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Pa. teachers’ pensions are invested in NYC skyscraper linked to Jared Kushner, but they probably don’t know it

Matt McKinney
Spotlight PA
White House senior official Jared Kushner and his family reportedly struggled for years to fill vacancies at 666 Fifth Ave. in New York City.

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HARRISBURG — Pennsylvania’s teacher pension system has more than $200 million pledged to a fund with ties to a long-troubled, high-profile New York City skyscraper linked to the family of President Donald Trump’s son-in-law, Spotlight PA has learned.

Before the coronavirus pandemic, critics told Spotlight PA the investment could face challenges because the building has struggled to attract tenants. Now, the fund — and many of those like it — face growing headwinds as COVID-19 devastates the global economy.

In October 2018, trustees of the Pennsylvania School Employee Retirement System voted to invest in Brookfield Strategic Real Estate Partners III, a fund touted in documents as an “attractive investment opportunity” for those looking to bet on various real estate sectors.

More:York area higher ed preps for financial aid surge, investment hits

But they were apparently unaware of the fund’s stake in the troubled office building.

Two months earlier, a subsidiary of the fund had agreed to pay 99 years of rent in advance on 666 Fifth Ave. in New York City, just before a mortgage of $1.4 billion fell due.

White House senior official Jared Kushner and his family reportedly struggled for years to fill vacancies at 666 Fifth Ave., which they bought in 2007 shortly before the Great Recession. The $1.8 billion price tag was widely hailed as the priciest office purchase in New York City’s history.

The 1.5 million-square-foot building, which was rebranded with a new address, remains the Kushner Cos.’ headquarters.

"It seems to me, as a fiduciary who was asked to approve it, I shouldn't be hearing about it from an investigative reporter," state Treasurer Joe Torsella said in an interview.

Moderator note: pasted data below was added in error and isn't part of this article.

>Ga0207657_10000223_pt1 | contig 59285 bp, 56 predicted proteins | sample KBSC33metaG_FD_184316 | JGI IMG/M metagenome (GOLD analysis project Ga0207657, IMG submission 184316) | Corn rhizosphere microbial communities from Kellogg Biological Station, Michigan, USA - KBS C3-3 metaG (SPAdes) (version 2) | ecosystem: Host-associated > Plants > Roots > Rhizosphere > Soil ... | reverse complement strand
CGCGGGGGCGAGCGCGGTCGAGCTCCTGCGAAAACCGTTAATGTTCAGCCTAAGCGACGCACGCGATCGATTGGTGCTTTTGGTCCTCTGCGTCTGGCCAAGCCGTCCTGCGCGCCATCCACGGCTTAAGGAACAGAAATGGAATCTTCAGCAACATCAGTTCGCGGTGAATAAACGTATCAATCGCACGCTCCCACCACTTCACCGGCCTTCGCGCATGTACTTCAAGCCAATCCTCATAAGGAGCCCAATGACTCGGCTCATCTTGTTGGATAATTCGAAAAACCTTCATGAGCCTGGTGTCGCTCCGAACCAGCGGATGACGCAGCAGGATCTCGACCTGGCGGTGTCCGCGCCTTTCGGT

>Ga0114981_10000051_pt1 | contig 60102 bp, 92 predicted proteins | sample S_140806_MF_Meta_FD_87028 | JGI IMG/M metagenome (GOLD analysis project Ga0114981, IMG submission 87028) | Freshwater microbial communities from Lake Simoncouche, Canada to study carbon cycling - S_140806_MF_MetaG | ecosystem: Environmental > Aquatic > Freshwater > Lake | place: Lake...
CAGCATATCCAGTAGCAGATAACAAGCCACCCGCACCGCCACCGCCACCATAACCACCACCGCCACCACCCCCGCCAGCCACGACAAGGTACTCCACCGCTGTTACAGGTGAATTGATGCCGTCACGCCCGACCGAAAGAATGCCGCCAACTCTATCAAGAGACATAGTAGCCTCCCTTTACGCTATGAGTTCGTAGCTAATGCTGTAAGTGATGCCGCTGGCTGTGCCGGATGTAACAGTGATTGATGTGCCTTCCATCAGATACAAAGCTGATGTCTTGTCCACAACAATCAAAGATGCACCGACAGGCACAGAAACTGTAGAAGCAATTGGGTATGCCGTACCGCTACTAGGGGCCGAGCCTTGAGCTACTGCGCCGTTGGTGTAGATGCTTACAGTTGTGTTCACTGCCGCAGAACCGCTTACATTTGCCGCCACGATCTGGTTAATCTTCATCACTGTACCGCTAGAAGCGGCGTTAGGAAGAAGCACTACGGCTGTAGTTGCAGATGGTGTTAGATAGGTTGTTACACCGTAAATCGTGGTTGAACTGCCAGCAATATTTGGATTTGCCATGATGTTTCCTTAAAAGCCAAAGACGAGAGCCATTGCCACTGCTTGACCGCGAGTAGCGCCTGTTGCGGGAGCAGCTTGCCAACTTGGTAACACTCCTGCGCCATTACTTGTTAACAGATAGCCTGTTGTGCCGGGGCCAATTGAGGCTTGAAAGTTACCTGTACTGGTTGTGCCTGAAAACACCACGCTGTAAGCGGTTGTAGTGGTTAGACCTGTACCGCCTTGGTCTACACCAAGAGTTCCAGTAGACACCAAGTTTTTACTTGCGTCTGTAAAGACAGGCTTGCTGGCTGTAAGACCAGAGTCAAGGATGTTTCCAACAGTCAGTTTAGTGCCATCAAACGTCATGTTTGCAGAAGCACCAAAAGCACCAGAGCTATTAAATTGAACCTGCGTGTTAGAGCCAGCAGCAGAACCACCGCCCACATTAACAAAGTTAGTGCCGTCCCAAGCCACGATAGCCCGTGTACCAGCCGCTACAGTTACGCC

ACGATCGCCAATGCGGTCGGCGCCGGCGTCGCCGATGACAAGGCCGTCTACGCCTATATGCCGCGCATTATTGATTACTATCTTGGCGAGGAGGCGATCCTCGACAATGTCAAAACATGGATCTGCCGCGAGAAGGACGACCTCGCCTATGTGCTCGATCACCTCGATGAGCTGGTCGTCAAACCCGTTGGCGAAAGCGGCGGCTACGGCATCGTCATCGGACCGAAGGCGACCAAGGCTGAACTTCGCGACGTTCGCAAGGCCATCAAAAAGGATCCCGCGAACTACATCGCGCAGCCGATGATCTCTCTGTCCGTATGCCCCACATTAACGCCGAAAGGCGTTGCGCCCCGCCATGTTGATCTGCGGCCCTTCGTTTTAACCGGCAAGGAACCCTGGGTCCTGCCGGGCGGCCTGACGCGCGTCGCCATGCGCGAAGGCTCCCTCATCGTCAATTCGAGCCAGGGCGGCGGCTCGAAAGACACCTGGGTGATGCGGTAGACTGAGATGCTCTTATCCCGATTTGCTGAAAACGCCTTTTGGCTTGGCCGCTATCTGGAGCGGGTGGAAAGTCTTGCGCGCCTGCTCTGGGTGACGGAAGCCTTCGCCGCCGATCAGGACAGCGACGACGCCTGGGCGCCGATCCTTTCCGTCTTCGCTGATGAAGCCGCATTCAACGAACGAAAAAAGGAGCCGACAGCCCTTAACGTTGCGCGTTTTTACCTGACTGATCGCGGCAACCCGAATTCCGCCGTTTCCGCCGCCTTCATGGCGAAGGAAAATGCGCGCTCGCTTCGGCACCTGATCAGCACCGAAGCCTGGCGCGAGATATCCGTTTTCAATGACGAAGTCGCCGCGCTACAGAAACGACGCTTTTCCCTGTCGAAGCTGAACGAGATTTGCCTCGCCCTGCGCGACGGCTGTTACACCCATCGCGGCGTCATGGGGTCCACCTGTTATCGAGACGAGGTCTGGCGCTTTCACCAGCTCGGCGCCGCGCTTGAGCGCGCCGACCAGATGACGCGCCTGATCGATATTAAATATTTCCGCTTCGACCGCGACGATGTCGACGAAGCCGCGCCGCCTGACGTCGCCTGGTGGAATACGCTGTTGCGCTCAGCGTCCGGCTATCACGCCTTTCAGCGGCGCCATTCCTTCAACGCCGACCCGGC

Steve Esack, a spokesperson for the pension system, declined to comment on the property, citing a contractual ban and agency policy that “prohibits it from commenting on individual holdings within private markets portfolio funds.” He did say the system’s “diversified strategy,” which includes real estate, “has helped PSERS manage risk in good economic times and limit losses in bad economic times as the world is experiencing now.”

A spokesperson for Brookfield Asset Management, which now manages the private real estate fund, declined to comment, as did a representative of the Pennsylvania State Education Association, which represents roughly 187,000 school employees.

Torsella, one of two trustees to vote against the investment, said he did so because of general philosophical concerns. He did not recall any discussion about the fund’s connection to the property. The investment is “not a good look” for a number of reasons, he said, including its links to a sitting government official, the lease terms and what he called a lack of transparency.

The public memo and consultant’s report provided to trustees at the time of the vote did not disclose the fund’s connection to the property, which threatened the Kushner real estate business because lagging revenue made it hard to repay loans.